• 3 Fisheries Build Up the Nation: Maritime Environmental Encounters between Japan and China
      (pp. 56-70)

      Between 1898 and 1906, China’s political elites and thousands of Chinese students who spent time studying abroad enthusiastically appropriated intellectual currents originating from Japan. This chapter focuses on a lesser-known aspect of these international currents: the environmental dimensions of Japan’s role in the formation of Chinese modernity. The influence of modern Japanese conceptions of the sea and its resources can be traced to Meiji times (1868–1912), when Chinese students in Japan gained exposure to the discipline of fisheries management. Whereas fear and ambiguity characterized premodern Japanese perceptions of the ocean, during the Meiji period, as William Tsutsui demonstrated in...


    • 4 Talking Sulfur Dioxide: Air Pollution and the Politics of Science in Late Meiji Japan
      (pp. 73-89)

      “Is it not the case, gentlemen, that the copper poisoning crisis … was caused by scientific progress deviating from the principles of civilization?” alleged parliamentarian Mutō Kinkichi during a 1909 Diet session on an air pollution case in eastern Ehime Prefecture, on the Japanese island of Shikoku.¹ The legislator had just returned from a tour of the agricultural area devastated by sulfur dioxide emissions from the Shisakajima Refinery, which stood in the middle of the Inland Sea on four uninhabited islands and was operated, along with the nearby Besshi Mine, by the Sumitomo industrial conglomerate. In speaking of “the withering...

    • 5 Constructing Nature
      (pp. 90-114)

      The history of the Echigo Plain encapsulates the particularly intense dialog between Japanese society and natural erosional processes, a negotiation that continues today. Its story reminds us that natural processes radically transformed Japan’s geography even during historical times. The forces underlying these changes continue to challenge human efforts to live off the land despite improvements in materials, machinery, and funding for large-scale, environment-transforming projects. Its history also exemplifies some of the striking, unanticipated conundrums created by human alteration of the natural environment in order to make it more amenable to human use, problems with which Japan continues to wrestle.¹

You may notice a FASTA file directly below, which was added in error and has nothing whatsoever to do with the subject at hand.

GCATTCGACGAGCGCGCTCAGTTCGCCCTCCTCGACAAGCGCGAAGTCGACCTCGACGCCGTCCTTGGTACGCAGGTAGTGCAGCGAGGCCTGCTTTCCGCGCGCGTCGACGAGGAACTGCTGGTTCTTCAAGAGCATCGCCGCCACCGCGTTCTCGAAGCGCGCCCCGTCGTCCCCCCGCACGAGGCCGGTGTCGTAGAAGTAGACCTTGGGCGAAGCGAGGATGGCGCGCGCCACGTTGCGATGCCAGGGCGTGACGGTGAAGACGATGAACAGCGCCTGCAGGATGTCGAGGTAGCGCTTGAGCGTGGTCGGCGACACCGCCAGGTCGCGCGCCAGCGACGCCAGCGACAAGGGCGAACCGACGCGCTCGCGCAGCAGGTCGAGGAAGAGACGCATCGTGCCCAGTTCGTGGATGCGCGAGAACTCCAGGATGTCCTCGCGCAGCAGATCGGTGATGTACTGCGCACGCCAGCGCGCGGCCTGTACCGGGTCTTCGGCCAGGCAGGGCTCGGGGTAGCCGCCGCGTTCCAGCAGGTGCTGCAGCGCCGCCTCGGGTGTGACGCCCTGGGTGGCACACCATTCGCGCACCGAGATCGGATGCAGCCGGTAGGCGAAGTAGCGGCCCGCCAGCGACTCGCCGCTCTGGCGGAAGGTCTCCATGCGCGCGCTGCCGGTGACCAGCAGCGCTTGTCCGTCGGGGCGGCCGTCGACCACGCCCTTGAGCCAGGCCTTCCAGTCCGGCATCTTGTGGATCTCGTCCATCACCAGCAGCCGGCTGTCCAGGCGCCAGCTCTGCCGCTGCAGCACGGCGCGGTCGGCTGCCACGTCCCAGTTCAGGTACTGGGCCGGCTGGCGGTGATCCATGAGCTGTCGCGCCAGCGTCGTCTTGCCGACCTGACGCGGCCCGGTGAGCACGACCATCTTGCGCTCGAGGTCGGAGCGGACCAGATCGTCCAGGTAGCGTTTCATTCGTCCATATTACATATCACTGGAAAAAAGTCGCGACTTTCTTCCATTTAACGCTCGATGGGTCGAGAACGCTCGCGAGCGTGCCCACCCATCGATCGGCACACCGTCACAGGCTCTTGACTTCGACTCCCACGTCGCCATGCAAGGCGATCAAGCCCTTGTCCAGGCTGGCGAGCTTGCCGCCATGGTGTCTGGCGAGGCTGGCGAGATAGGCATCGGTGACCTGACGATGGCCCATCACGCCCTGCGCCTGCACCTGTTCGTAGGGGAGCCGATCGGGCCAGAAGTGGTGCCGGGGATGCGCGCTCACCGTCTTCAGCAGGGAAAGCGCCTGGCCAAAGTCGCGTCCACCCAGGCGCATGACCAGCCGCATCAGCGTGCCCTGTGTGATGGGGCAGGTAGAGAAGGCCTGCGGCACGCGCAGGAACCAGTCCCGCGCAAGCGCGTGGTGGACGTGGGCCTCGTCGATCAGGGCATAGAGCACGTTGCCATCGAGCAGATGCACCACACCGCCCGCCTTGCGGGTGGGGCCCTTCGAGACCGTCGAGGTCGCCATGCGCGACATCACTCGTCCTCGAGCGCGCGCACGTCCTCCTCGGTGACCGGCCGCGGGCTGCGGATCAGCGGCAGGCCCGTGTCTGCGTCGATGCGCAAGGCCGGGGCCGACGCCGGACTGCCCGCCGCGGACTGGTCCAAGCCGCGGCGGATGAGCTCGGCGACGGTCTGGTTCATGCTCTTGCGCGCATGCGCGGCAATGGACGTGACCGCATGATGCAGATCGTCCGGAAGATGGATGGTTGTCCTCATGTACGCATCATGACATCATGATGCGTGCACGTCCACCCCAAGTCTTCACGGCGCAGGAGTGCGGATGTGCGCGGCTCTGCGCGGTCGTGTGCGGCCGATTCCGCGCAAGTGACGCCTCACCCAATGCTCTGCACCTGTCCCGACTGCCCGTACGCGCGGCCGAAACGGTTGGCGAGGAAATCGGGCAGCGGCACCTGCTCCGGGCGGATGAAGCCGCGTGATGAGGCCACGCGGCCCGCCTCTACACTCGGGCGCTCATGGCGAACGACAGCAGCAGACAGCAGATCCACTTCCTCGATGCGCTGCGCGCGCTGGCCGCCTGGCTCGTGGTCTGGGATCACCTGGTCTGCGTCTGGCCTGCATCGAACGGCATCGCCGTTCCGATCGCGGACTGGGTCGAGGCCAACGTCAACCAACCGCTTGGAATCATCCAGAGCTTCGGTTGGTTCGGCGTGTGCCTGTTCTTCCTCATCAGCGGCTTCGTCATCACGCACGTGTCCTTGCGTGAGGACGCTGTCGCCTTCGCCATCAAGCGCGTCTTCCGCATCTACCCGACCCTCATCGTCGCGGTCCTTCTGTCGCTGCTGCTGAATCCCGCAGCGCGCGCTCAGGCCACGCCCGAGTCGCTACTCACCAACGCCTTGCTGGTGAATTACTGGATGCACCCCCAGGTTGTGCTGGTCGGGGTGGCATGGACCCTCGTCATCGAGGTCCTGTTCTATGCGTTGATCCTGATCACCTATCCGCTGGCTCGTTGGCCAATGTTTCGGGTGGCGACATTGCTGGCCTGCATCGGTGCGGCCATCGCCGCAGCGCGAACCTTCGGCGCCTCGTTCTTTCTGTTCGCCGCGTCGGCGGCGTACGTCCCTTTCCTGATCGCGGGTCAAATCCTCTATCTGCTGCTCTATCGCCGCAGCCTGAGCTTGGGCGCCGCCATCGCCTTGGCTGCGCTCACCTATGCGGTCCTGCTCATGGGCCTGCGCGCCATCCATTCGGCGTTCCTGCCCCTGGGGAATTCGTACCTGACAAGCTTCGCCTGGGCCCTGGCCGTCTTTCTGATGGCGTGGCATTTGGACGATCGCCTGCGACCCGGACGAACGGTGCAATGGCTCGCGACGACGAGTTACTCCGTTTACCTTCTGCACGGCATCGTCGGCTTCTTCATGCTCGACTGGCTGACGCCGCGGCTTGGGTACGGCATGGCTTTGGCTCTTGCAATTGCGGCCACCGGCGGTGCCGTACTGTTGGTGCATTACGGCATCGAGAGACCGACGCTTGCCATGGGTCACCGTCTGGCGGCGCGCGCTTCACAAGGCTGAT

• 6 Toroku: Mountain Dreams, Chemical Nightmares
      (pp. 115-134)

      When Americans imagine harm caused by environmental pollution, they may think of spotted owls or melting glaciers. The images that come to mind for Japanese are likely to be the ravaged bodies of human beings, particularly the victims of congenital mercury poisoning in Minamata.¹ Poisons human beings release into the environment have also returned to destroy human bodies in many other places in Japan, including Toroku, a tiny mountain hamlet. For eight years after the Toroku arsenic mine opened in 1920, Tsuruno Masaichi and his wife, Kumi, processed the ore, crawling into a crude kiln to scrape out the white...


    • 7 Fecal Matters: Prolegomenon to a History of Shit in Japan
      (pp. 137-151)

      Poop is yucky. As a rule, yuckiness is socially constructed, but poop is different. Our dislike of the stuff is hardwired into us. Neuroscientists confirmed this in an experiment designed to locate regions of the brain involved in “the response to disgusting stimuli presented in the olfactory modality.”¹ Poop’s yuckiness is an insistent plea for us to stay away; it protects us from the critters that live in it and could cause illness or even death if ingested. Yuckiness is good, at least with regard to poop. At the same time, poop is more than just yucky; it’s necessary, too,...

    • 8 Weathering Fuji: Marriage, Meteorology, and the Meiji Bodyscape
      (pp. 152-174)

      On the first of October in the twenty-eighth year of the Meiji emperor’s reign (1895), Nonaka Itaru began recording meteorological phenomena on Mount Fuji’s summit with the ambitious goal of taking measurements every two hours, day and night, for an entire year. In an age when the Japanese press eagerly celebrated tales of scientific discovery in dangerous, exotic places,³ Itaru’s project offered something unique: a bracingly raw view of the most familiar of mountains. Fuji, after all, was anything but distant. Easily seen from the streets of the capital and climbed each summer by thousands, it was a national icon....

    • 9 Animal Histories: Stranger in a Tokyo Canal
      (pp. 175-186)

      On August 7, 2002, a bearded seal (Erignathus barbatus/Agohige azarashi) was spotted in the Tama River, far beyond its usual Arctic Ocean habitat. Over the course of a few days, onlookers grew into the hundreds. Newspaper reporters and television crews flooded the area to document not just the seal but the astounding human interest in the slippery stranger. One television crewmember commented that the seal was treated as a kind of messiah: “People would follow it along and scream whenever it raised its head above the surface. Everybody was walking along slowly, watching its every move. It was like some...